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Haney Holland, and over the years it came to be known by his name. An apostrophe rarely appears, but there is absolutely no agreement about whether it should be written Holland or Hollands. The 1910 census reads “Hollands Island,” so I’m going with that. We don’t know whether the owners lived on the island or leased it out. Nor do we know how many families were in residence in the 18th and early 19th centuries. One can assume that someone lived on this beautiful island and enjoyed the good farming, fishing and hunting. Details of this first 150 years are very sketchy. After the Civil War, however, big things began happening around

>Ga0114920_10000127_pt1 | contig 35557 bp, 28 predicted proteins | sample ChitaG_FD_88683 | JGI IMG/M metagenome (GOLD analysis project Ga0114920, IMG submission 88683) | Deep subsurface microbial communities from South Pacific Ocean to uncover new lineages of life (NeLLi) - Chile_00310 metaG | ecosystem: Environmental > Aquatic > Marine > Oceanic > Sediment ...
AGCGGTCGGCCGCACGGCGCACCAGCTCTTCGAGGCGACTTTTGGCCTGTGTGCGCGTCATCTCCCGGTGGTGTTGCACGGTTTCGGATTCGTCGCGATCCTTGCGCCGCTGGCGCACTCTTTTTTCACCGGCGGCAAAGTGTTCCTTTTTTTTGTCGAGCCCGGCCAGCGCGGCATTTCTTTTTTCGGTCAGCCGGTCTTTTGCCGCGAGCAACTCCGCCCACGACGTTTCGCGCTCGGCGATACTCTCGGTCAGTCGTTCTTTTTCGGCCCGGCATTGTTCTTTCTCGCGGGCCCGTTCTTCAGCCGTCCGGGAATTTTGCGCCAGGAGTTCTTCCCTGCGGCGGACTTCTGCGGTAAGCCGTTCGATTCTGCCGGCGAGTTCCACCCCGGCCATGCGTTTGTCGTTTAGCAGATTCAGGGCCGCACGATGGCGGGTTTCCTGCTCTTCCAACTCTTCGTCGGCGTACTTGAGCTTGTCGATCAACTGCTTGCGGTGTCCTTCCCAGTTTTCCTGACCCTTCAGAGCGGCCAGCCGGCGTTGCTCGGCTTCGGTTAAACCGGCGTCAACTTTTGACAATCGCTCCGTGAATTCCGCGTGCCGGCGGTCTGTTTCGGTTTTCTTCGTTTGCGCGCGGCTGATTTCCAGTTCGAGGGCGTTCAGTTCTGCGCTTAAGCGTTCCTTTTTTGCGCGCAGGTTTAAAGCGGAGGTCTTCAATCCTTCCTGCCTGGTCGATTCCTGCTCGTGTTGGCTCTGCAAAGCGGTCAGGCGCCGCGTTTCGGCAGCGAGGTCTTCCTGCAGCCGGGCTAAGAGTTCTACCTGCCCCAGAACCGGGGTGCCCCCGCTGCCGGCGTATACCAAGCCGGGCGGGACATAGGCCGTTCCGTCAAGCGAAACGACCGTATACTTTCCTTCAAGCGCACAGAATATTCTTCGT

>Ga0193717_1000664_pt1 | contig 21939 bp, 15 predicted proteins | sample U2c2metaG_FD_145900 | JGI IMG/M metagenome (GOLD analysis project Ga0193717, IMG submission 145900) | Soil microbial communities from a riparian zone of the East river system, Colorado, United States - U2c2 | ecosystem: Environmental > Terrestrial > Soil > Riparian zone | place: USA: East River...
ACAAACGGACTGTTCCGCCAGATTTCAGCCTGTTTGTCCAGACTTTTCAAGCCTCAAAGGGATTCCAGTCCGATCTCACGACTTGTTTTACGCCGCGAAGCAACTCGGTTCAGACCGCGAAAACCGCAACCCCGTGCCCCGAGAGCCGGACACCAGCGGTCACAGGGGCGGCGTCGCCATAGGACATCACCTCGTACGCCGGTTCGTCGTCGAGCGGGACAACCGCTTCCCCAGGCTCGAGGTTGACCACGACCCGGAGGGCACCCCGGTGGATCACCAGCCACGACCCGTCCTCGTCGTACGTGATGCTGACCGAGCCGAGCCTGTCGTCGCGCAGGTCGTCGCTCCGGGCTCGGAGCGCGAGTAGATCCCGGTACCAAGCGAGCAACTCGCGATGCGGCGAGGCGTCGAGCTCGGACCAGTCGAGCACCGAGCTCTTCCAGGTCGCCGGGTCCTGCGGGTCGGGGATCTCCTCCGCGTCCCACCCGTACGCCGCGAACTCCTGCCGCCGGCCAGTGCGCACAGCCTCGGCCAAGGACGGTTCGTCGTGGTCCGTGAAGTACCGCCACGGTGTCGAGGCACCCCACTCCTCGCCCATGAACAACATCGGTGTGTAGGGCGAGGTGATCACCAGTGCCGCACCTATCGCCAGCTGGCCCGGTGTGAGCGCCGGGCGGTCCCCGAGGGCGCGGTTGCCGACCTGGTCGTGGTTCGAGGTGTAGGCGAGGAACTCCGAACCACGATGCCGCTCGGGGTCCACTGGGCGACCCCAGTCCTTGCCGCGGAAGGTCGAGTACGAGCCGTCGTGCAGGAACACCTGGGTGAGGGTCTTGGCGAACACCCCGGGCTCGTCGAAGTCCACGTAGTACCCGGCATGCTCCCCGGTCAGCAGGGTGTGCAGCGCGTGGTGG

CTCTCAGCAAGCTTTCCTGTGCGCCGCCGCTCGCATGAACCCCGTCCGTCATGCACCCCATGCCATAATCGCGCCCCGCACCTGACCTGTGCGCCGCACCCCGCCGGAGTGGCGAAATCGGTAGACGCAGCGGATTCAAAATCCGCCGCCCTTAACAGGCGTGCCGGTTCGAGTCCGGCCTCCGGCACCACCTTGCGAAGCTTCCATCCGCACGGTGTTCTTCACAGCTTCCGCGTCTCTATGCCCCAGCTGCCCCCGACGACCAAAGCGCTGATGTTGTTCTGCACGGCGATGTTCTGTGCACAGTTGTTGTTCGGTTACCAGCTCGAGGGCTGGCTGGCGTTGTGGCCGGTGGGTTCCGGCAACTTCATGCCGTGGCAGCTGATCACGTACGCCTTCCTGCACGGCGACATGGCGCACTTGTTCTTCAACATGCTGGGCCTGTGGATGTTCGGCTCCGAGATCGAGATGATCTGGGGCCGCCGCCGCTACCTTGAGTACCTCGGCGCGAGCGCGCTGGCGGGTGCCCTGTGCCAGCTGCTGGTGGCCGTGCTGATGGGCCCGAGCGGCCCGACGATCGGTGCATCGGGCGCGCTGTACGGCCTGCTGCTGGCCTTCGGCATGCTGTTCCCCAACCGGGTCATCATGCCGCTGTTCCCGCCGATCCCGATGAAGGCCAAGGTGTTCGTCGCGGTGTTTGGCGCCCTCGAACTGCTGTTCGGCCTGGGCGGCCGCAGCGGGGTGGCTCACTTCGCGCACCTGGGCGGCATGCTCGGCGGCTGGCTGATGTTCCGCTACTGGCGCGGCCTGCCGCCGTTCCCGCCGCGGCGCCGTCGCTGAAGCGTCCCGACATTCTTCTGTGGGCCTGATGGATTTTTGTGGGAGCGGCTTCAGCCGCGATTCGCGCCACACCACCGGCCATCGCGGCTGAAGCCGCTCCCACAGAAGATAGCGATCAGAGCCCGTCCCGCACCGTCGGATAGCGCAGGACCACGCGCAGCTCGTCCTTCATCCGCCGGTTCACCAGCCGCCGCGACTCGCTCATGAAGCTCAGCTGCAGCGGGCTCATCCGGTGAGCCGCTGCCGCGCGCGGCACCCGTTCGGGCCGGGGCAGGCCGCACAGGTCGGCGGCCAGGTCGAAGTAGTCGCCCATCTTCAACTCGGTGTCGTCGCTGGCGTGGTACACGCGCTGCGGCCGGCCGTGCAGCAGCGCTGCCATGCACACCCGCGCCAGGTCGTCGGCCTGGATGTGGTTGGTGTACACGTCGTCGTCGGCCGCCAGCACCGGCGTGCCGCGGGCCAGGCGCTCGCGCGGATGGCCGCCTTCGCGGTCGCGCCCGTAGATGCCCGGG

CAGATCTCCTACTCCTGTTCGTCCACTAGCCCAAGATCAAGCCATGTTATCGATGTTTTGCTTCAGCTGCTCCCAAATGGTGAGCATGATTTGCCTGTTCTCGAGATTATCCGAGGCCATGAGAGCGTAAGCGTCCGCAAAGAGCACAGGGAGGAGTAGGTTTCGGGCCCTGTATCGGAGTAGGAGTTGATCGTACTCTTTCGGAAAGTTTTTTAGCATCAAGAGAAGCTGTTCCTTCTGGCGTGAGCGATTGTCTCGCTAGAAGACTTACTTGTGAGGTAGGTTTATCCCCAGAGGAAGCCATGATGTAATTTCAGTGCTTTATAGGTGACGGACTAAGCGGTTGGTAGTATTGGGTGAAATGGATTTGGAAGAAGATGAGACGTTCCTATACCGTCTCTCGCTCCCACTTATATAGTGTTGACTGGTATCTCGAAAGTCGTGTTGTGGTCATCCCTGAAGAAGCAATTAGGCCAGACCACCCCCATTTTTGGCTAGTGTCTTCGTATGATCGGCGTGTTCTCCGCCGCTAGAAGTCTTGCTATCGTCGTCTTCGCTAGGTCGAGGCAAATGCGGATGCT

the Bay. Maryland lifted the ban on oyster dredging in 1865, canning machines had become available, and there was a growing network of ra i lroad s. The simu lta neous combination of larger harvests and vast new markets sparked a massive boom in the oyster business. The Maryland harvest ramped up annually, reaching its peak in 1884 at 15 million bushels. The Bay could not withstand such an onslaught, and the catch quickly declined to around 2 million bushels by 1915. I suspect the people on Hollands Isla nd responded to t he oyster boom much the same way others did: they jumped aboard. Farming continued, of course, but many men began to “follow the water” as their

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July 2015 ttimes web magazine  
July 2015 ttimes web magazine  

Tidewater Times july 2015